The coolant hoses from the filler tank and the coolant pump should now be connected to the intercooler. A straight, metallic fitting is provided for the bottom-front of the intercooler. An angled fitting, usually plastic, is provided for the rear of the intercooler. Thread sealer or teflon tape should be used on both of these fittings. The  hose from the back of the intercooler goes to the connector on the side of the filler tank. The hose from the top of the coolant pump goes to the bottom of the intercooler. Check that the coolant flow path is from the top of the coolant pump, to the bottom of the intercooler, from the back of the intercooler to the filler tank, from the filler tank to the side of the radiator, and from the bottom of the radiator back to the center port on the coolant pump.  Fill the intercooler radiator system with water, mixed antifreeze. Even in climates where freezing weather may not be encountered the antifreeze provides corrosion protection. Loosen the vent on the top of the intercooler and keep it open until a steady stream of fluid exits from intercooler as you are filling the system.  After the tank appears to be full, start the water pump and allow it to run with the filler tank cap off to vent air. Noise from the pump usually indicates that there is still air trapped in the system.  Over a short period of time the air should vent and the system may need additional fluid.

Gauges and Vacuum/pressure lines
All gauges, especially the boost gauge, can now be attached.  1/8 NPT holes are provided on the intake manifold for lines to the boost gauge and for a feed to the ignition controller and/or vacuum advance distributor if they are being used. Use 1/8 flexible copper tube, not the plastic tube commonly supplied with the gauges. The plastic tube can melt and create a vacuum leak. A thread sealing compound should be used whenever fittings are screwed into the intake manifold to prevent vacuum leaks.

The Supercharger Pulley and Drive Extension
The large screw on the side of the SC drive extension tensions an internal spring that applies pressure to the shaft to counteract the pressure of the drive belt. If the supercharger was delivered with a pulley installed, this screw is pre-torqued to 20NM ( approx. 13 foot lbs.) and a sealer has been applied to the threads. If the pulley is not installed as delivered, or if there is an oil leak, or other reason to remove this screw it is important that it be re-torqued to 20 NM with an appropriate non-hardening thread sealer on the threads, with a SC pulley bolted in place and properly torqued to 60 NM. This should be done before the SC drive belt is installed. At 20 NM the screw will bottom out  on a shoulder in the extension so tighten it slowly to be sure not to damage the threads. Failure to do this will result in the eventual failure of the supercharger drive extension and damage to the supercharger unit.  If the SC pulley needs to be removed or installed a special tool will need to be used ( which you can make ), to hold the pulley from turning while the bolt is tightened or loosened. Please contact me for further information if this is an issue.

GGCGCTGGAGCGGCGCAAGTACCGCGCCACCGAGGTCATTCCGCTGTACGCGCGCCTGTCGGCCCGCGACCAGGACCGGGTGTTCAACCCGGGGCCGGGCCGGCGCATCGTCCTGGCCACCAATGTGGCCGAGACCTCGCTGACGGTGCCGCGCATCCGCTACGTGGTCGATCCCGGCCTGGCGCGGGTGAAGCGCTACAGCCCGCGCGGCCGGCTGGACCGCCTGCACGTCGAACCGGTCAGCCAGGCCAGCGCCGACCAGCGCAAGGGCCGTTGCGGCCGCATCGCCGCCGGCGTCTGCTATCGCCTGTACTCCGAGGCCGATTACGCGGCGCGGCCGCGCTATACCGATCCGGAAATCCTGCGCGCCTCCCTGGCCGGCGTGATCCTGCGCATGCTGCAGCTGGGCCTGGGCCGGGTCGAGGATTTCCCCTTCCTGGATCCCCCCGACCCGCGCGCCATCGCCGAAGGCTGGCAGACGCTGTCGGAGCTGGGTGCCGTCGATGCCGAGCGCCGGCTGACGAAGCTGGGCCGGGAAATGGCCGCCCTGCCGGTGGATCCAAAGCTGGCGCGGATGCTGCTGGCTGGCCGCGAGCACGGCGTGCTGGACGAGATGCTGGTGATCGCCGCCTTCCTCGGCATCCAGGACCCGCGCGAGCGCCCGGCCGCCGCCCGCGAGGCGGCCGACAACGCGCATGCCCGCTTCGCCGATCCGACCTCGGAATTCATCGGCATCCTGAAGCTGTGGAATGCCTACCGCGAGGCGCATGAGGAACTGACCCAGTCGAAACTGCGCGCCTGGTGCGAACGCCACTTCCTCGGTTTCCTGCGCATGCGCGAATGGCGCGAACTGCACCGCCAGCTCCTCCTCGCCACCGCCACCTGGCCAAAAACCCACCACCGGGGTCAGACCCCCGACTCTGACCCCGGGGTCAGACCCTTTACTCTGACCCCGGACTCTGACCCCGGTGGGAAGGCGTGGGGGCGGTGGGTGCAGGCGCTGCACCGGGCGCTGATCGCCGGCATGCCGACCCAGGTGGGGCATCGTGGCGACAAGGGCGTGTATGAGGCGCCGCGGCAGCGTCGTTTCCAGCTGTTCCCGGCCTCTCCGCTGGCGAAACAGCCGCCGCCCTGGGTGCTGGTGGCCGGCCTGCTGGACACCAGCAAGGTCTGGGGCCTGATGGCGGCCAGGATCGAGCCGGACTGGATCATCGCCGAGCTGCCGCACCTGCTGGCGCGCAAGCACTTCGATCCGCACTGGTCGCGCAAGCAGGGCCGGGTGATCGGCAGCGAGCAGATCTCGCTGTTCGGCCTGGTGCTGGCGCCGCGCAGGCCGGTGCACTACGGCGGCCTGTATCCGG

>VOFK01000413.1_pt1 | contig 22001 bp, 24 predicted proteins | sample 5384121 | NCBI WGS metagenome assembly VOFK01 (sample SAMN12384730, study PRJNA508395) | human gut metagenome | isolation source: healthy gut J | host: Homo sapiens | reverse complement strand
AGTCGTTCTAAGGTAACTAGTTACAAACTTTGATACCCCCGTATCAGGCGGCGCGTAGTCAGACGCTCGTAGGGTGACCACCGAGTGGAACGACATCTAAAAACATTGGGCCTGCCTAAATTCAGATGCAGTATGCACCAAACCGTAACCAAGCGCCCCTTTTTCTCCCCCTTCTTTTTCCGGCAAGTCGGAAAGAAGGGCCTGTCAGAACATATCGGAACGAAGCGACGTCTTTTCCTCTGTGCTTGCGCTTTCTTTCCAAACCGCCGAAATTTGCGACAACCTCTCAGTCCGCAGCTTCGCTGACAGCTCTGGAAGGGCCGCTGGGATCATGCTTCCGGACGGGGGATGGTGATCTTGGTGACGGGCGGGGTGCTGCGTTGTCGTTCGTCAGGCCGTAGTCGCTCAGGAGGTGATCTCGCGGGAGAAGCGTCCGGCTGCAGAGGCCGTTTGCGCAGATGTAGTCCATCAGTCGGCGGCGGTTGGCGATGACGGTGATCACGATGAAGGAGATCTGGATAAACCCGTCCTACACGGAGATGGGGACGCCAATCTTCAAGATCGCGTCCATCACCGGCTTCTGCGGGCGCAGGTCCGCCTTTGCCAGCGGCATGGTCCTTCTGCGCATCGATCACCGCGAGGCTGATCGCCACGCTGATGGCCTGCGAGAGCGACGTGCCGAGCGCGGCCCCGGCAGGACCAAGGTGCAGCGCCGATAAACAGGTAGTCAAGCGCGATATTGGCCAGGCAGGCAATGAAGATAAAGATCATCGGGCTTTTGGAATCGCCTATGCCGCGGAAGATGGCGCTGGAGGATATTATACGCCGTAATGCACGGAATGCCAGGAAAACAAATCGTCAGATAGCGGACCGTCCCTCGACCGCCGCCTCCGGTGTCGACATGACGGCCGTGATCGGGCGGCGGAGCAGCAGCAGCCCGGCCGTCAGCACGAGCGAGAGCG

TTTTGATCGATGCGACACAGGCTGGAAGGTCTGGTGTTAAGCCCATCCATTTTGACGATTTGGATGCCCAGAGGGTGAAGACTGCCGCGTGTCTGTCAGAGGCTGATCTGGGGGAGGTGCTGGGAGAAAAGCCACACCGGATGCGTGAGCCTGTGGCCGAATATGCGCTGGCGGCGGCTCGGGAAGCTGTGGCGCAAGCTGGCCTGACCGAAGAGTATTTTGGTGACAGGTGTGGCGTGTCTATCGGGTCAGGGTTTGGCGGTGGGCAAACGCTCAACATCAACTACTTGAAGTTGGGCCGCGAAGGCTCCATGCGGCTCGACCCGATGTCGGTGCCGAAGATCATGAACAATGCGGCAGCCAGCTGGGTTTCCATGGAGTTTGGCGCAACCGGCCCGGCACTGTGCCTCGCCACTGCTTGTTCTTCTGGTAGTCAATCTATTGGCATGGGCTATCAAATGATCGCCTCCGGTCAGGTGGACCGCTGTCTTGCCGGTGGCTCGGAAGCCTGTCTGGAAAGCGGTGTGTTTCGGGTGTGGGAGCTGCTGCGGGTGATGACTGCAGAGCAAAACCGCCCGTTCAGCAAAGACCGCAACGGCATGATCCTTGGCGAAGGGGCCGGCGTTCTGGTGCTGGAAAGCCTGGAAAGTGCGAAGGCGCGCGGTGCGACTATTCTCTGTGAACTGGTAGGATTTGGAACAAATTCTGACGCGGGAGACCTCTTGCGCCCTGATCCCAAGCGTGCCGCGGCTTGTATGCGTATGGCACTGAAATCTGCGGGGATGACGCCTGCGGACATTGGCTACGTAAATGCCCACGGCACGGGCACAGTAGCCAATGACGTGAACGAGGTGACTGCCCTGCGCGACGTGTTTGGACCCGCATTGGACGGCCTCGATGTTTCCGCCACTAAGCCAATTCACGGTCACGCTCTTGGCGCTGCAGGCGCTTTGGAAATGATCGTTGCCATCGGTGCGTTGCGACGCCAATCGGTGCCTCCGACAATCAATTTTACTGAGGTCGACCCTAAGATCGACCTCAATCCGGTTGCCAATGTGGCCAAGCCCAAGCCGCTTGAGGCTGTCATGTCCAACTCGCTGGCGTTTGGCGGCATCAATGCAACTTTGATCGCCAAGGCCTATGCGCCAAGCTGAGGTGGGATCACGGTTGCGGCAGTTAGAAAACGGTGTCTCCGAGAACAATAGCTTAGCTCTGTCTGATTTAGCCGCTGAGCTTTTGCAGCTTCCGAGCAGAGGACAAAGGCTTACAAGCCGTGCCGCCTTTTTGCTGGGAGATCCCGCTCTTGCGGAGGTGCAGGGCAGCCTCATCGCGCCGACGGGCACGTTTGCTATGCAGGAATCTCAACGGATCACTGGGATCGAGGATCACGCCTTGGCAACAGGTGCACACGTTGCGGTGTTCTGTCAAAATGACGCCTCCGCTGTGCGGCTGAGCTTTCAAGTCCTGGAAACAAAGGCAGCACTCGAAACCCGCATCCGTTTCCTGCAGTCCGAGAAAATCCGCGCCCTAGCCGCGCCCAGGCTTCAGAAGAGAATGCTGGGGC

The supercharger is normally shipped with a 57 mm pulley, other diameters are usually stocked. Crank pulleys are normally either   120 mm or 127 mm. You can compute the drive ratio by dividing the crank pulley diameter by the supercharger pulley diameter. 120/57 =s 2.10 ratio.  127/57 =s 2.22 ratio. Multiplying this ratio by the engine rpm gives you the supercharger rpm at any engine speed. Higher ratios will normally produce higher boost pressures at any particular engine rpm.  

Installation of the Belt Tensioner and SC Drive Belt.
There have been several changes to the belt tensioner system. The current version consists of two pulleys mounted on a plate, backed by spacer blocks, mounted to the front of the intercooler. The position of each pulley is adjustable with the pulley closest to the supercharger being spring loaded to apply constant pressure to the belt.  Although the SC may be delivered with the tensioner pulleys and their mounting plate installed, adjusting the position of these pulleys is part of the process of installing and tightening the SC drive belt. Different positions of the tensioning pulleys, as well as different length drive belts may be necessary depending on the size of the SC drive pulley that is being used. For newly rebuilt engines, we recommend running a drive pulley that will result in no more than 8 lbs. of boost during the initial break in period - approx. 500 miles.
It is also possible, due to casting variations in the head, block and intake manifold, that some adjustments must be made to align the crank pulley with the SC pulley.  This adjustment may require using different thicknesses of spacers behind the SC pulley on its shaft ( the SC is supplied with a standard spacer ) , washers under the tensioner pulley mount plate to shim it out, or a thinner spacer block behind the pulley mount plate to move it back towards the engine. We can provide a thinner tensioner spacer block if needed, or the one provided can be milled by any machine shop if the tensioner pulley needs to be moved towards the rear.  Different widths of drive belt can also be used to help with some alignment problems, but we strongly recommend the use of a 6 rib belt.